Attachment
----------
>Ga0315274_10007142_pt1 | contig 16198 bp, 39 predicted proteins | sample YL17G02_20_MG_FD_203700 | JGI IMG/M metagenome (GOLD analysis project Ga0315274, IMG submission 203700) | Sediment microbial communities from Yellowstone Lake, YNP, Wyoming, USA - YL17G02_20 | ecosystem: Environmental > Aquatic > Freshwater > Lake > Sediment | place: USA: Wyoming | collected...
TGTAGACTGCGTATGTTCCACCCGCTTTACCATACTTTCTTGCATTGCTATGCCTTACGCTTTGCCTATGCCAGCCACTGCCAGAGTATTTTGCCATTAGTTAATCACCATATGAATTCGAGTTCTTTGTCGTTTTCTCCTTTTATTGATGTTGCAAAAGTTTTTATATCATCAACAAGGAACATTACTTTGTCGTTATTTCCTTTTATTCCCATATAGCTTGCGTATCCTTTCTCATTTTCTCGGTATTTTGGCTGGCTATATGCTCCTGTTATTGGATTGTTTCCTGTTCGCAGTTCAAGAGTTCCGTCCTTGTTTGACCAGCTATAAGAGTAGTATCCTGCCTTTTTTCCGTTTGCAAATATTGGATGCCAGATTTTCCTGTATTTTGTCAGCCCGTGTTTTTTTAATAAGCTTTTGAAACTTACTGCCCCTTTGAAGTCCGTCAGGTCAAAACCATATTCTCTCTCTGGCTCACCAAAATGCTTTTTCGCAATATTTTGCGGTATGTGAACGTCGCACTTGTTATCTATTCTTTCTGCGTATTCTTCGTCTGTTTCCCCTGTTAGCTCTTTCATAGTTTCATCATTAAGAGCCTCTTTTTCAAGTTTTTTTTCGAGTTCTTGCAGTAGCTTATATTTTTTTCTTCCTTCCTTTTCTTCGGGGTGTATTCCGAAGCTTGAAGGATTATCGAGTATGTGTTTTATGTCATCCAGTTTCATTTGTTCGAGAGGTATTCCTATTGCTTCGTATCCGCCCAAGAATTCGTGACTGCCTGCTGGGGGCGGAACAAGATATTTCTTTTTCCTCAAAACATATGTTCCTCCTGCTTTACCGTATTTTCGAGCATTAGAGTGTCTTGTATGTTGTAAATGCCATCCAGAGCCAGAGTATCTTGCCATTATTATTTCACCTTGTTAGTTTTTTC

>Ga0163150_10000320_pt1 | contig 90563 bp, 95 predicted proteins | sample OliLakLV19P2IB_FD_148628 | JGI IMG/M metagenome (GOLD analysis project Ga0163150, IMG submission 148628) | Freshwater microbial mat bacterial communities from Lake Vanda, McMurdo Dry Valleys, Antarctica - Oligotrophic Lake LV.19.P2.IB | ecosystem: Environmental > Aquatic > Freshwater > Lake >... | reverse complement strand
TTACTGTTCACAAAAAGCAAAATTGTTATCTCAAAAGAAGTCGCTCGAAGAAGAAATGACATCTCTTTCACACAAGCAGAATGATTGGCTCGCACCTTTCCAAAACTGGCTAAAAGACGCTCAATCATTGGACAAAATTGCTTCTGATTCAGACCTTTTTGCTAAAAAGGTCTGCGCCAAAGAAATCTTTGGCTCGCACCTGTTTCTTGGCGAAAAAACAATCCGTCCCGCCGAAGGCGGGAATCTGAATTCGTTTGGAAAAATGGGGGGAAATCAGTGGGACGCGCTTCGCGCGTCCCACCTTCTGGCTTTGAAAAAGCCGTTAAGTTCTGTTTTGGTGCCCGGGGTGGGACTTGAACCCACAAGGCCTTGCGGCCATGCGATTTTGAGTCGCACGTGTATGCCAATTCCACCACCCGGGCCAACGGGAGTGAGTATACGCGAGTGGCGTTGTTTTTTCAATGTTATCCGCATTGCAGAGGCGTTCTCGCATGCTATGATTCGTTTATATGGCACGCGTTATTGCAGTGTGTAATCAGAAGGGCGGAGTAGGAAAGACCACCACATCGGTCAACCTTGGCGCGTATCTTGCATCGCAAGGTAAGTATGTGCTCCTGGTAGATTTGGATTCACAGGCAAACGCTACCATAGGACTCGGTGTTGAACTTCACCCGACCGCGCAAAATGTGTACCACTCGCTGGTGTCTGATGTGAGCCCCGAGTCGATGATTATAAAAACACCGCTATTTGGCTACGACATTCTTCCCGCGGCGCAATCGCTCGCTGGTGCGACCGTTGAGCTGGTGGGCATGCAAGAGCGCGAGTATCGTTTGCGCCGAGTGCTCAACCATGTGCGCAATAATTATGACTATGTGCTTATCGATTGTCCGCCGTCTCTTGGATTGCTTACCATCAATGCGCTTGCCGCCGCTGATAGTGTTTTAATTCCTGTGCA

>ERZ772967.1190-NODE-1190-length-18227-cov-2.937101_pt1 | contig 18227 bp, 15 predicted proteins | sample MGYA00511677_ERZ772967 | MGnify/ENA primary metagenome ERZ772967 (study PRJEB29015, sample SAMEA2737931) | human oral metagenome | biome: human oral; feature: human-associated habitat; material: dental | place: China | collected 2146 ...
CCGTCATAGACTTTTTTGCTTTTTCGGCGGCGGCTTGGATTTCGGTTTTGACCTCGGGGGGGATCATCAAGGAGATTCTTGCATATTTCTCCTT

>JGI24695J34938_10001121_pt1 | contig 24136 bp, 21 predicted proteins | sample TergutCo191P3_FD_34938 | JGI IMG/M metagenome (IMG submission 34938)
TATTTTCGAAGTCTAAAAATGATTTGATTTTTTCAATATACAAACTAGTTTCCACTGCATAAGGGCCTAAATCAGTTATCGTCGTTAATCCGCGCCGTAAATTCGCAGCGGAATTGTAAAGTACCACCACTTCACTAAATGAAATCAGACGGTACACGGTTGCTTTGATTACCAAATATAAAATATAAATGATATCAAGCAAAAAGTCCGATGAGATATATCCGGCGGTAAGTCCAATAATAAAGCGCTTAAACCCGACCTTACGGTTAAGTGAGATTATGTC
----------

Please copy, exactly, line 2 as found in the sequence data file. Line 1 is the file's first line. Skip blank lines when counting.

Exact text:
TGTAGACTGCGTATGTTCCACCCGCTTTACCATACTTTCTTGCATTGCTATGCCTTACGCTTTGCCTATGCCAGCCACTGCCAGAGTATTTTGCCATTAGTTAATCACCATATGAATTCGAGTTCTTTGTCGTTTTCTCCTTTTATTGATGTTGCAAAAGTTTTTATATCATCAACAAGGAACATTACTTTGTCGTTATTTCCTTTTATTCCCATATAGCTTGCGTATCCTTTCTCATTTTCTCGGTATTTTGGCTGGCTATATGCTCCTGTTATTGGATTGTTTCCTGTTCGCAGTTCAAGAGTTCCGTCCTTGTTTGACCAGCTATAAGAGTAGTATCCTGCCTTTTTTCCGTTTGCAAATATTGGATGCCAGATTTTCCTGTATTTTGTCAGCCCGTGTTTTTTTAATAAGCTTTTGAAACTTACTGCCCCTTTGAAGTCCGTCAGGTCAAAACCATATTCTCTCTCTGGCTCACCAAAATGCTTTTTCGCAATATTTTGCGGTATGTGAACGTCGCACTTGTTATCTATTCTTTCTGCGTATTCTTCGTCTGTTTCCCCTGTTAGCTCTTTCATAGTTTCATCATTAAGAGCCTCTTTTTCAAGTTTTTTTTCGAGTTCTTGCAGTAGCTTATATTTTTTTCTTCCTTCCTTTTCTTCGGGGTGTATTCCGAAGCTTGAAGGATTATCGAGTATGTGTTTTATGTCATCCAGTTTCATTTGTTCGAGAGGTATTCCTATTGCTTCGTATCCGCCCAAGAATTCGTGACTGCCTGCTGGGGGCGGAACAAGATATTTCTTTTTCCTCAAAACATATGTTCCTCCTGCTTTACCGTATTTTCGAGCATTAGAGTGTCTTGTATGTTGTAAATGCCATCCAGAGCCAGAGTATCTTGCCATTATTATTTCACCTTGTTAGTTTTTTC